Jin Hui: Engineer who fights like a warrior at Huoshenshan Hospital

Forty-three-year-old Jin Hui works as an engineer at China Construction Third Engineering Bureau, a subsidiary of China State Construction Engineering Corporation in Wuhan.

China.org.cn February 12, 2020

Forty-three-year-old Jin Hui works as an engineer at China Construction Third Engineering Bureau, a subsidiary of China State Construction Engineering Corporation in Wuhan. Informed that his company were recruiting volunteers to construct an emergency hospital to combat the novel coronavirus outbreak, Jin wrote a petition letter asking to participate despite suffering from diabetes for over ten years. He was later named chief installation engineer of the Huoshenshan Hospital project.

"The earlier the completion of the hospital, the better we can combat the epidemic, and we can't afford to waste time," he said after cancelling his plan to take his family back to his hometown in Fujian province for the Chinese New Year. "I'm sorry that I failed my family, but I have no regrets."

A volunteer and a leader

As an experienced engineer who has participated in several key projects in Wuhan, Jin took the rush-building of the Huoshenshan Hospital as a momentous task in his career. He said, "To fight against the epidemic for my country is something I must do."

Upon receiving the news about the construction plan of the Huoshenshan Hospital in the afternoon of Jan. 23, he volunteered for the project. As a veteran in the company for more than 20 years, he knew that Huoshenshan is a battlefield to fight against the epidemic.

"I must step forward when duty calls." In the early morning of Jan. 24, Jin tried to console his preoccupied wife, kissed his daughter goodbye when she was still asleep, and rushed to the frontlines.

Jin started to work in full gear before the arrival of construction teams and machineries. As the chief installation engineer, he worked for two days and nights with the design team to come up with the first version of architectural drawings, and took those drawings to the site to kick off construction.

During the day, Jin was on-site to guide the construction and installation work, while at night he would join the design team to optimize the design scheme. At 3 a.m. on Feb. 1, he was still working with his colleagues to run through the project acceptance checklist, and prepare for the delivery on Feb. 2. For a hospital of 33,900 square meters, Jin walked around every ward overnight, taking notes, working through every checklist item, making double checks, and moving on to the next ward.

To complete the massive construction project in 10 days was a tremendous mission. Mobilizing human resources during the Chinese New Year holiday was extremely difficult, let alone in the time of an epidemic outbreak. Efficient mobilization of manpower and supplies became the top priority.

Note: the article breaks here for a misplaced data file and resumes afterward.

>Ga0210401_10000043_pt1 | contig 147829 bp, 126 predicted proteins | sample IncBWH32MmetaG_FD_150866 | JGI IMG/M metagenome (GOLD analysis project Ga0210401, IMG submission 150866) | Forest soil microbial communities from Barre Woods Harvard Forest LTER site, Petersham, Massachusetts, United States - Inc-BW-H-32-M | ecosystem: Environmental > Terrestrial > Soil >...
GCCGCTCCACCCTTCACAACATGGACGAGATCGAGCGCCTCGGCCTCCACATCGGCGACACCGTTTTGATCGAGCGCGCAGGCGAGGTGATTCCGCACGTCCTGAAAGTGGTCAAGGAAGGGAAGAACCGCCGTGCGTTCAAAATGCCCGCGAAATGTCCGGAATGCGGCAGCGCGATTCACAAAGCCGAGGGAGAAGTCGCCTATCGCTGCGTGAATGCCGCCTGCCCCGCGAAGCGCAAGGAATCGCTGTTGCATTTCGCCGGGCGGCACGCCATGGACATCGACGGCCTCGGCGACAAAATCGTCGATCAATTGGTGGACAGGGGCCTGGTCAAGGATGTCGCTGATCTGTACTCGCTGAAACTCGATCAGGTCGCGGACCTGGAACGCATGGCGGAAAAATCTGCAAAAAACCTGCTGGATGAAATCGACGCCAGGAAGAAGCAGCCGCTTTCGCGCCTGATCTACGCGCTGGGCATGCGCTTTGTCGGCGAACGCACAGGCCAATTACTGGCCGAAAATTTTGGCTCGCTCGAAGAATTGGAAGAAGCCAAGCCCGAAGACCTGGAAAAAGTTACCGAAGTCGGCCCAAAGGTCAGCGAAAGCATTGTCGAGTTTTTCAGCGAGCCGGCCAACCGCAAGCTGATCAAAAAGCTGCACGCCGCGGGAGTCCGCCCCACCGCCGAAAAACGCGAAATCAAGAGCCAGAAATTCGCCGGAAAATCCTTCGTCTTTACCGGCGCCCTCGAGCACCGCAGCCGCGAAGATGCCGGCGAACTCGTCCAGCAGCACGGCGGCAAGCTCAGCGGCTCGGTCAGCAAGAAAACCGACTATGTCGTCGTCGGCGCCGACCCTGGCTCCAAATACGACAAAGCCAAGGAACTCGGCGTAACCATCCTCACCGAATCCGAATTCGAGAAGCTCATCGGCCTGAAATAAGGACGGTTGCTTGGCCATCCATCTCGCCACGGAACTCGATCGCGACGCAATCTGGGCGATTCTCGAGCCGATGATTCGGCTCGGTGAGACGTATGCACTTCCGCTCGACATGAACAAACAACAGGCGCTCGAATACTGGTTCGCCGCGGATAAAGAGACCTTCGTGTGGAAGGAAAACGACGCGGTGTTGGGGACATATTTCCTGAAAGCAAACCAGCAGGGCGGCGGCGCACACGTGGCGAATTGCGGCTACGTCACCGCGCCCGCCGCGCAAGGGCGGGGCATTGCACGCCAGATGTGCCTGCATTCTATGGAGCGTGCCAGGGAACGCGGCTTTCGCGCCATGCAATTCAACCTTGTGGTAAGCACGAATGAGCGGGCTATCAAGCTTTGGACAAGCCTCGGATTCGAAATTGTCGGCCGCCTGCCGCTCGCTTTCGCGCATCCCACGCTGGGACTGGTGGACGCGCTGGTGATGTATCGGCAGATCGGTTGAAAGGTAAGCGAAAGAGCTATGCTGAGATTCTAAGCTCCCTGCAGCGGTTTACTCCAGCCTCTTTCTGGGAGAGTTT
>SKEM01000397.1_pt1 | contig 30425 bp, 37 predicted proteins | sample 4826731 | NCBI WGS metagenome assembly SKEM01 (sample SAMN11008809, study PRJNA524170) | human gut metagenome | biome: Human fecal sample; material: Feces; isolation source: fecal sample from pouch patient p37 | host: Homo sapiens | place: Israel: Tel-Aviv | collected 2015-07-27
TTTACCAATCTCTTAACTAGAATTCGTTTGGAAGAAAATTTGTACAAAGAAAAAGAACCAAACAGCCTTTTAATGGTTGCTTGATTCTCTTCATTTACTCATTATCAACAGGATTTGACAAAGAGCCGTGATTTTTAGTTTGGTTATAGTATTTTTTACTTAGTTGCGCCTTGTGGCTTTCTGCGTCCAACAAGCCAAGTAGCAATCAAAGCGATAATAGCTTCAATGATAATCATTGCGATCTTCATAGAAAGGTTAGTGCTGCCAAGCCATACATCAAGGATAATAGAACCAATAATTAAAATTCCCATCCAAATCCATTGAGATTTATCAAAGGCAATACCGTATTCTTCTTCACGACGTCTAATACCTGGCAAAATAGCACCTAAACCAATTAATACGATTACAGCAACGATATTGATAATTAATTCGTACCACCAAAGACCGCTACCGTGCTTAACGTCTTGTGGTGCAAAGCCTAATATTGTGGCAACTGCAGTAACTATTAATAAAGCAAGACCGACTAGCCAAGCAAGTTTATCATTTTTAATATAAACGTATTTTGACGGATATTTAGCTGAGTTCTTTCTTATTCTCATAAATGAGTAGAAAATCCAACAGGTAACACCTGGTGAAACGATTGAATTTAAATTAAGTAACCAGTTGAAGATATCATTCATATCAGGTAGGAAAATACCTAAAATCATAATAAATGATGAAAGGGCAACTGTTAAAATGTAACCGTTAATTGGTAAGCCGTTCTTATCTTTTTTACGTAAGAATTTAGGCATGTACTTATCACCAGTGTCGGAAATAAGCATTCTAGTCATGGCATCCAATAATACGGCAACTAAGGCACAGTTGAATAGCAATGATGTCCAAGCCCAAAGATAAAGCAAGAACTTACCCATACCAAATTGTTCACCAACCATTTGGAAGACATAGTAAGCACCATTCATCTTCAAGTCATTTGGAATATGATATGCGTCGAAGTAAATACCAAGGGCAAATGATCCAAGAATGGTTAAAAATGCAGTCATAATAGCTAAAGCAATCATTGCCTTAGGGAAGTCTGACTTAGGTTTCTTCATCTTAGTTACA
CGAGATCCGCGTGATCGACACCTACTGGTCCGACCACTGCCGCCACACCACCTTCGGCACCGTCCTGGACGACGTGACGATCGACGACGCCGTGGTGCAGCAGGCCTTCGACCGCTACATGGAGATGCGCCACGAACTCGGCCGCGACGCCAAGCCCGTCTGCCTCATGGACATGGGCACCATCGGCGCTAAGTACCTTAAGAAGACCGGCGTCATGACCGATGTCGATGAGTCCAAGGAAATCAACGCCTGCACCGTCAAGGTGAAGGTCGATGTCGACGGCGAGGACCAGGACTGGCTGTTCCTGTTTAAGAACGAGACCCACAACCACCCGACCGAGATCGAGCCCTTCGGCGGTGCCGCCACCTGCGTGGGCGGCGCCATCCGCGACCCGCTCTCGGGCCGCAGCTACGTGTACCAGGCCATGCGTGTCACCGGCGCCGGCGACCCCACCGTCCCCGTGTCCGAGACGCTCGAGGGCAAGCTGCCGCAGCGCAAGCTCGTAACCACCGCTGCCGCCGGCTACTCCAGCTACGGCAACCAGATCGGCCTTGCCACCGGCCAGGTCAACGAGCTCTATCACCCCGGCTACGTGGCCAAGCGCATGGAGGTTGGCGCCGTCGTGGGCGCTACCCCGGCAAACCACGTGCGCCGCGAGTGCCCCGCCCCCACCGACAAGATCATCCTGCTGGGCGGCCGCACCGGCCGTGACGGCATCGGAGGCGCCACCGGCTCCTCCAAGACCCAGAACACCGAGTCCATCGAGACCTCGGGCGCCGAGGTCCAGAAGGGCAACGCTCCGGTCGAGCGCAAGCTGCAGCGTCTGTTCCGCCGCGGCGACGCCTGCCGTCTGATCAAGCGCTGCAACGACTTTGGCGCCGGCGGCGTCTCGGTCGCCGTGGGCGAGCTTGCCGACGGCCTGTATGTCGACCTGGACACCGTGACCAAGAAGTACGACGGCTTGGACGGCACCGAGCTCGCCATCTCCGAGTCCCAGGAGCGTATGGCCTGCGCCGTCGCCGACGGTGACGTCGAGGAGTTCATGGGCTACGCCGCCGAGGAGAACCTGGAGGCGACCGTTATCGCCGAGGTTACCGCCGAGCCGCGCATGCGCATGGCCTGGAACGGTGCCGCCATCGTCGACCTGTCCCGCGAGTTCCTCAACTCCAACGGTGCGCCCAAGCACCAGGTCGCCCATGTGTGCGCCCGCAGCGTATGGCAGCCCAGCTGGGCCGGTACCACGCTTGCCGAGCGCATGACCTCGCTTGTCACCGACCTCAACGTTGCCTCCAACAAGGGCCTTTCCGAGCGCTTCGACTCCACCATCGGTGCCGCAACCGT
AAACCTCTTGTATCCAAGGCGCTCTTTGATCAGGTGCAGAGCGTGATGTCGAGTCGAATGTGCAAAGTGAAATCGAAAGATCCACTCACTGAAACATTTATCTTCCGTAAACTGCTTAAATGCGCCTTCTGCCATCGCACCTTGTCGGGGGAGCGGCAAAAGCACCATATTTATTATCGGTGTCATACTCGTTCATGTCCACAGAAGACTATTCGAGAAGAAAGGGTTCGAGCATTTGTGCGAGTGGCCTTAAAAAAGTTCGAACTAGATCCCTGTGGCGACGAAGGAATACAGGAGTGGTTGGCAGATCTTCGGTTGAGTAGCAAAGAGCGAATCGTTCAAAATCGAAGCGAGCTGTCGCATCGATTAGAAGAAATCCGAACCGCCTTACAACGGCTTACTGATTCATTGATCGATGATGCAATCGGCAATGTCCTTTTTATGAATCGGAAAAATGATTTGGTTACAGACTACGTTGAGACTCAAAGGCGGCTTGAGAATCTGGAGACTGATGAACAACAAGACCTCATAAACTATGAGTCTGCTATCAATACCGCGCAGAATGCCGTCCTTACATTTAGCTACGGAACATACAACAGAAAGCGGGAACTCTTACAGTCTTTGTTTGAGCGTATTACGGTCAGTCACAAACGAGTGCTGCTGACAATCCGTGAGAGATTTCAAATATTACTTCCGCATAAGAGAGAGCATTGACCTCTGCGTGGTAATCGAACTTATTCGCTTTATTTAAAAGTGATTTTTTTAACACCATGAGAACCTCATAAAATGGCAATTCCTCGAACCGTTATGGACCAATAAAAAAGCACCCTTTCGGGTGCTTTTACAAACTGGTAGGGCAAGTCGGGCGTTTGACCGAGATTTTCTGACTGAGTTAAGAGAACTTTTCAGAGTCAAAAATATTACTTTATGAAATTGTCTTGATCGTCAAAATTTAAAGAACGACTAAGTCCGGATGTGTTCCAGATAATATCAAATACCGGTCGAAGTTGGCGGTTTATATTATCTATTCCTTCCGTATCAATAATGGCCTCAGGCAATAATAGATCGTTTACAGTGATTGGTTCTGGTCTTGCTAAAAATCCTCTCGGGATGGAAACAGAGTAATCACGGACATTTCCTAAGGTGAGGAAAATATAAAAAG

"We must make the impossible possible, because we are rushing to save lives," Jin said as he deployed the crew and supplies on hand into operation. He also facilitated the establishment of a temporary command and support system at the same time, coordinating various departments and scheduling the shifts of different construction teams, while communicating for reinforcement to meet the demand on site.

A son honors his mother

Jin's mother told him before he set out, "The destiny of a nation lies in the hands of every individual citizen. If you can contribute to the early completion of the hospital, it would be the greatest honor to me. I am proud of you and look forward to your return." She reminded him repeatedly to take care of himself.

Despite so, Jin focused more on the project than himself. By 11 p.m. on Jan. 30, he had been working for 16 hours straight at the construction site. In the early morning of Feb. 9, he had finished his mission to build the Huoshenshan Hospital. Yet, his journey continued as he set out for the construction site of Leishenshan, a second emergency hospital to contain the novel coronavirus outbreak.

Jin wrote in his work log, "The epidemic outbreak is a call for action, the prevention and control is our responsibility, and rush-building hospitals is a share we can contribute. Surely there are obstacles on the road to success, and every victory is earned with courage. Every minute saved in construction offers better chance to save lives. All we can do is to fight like warriors."

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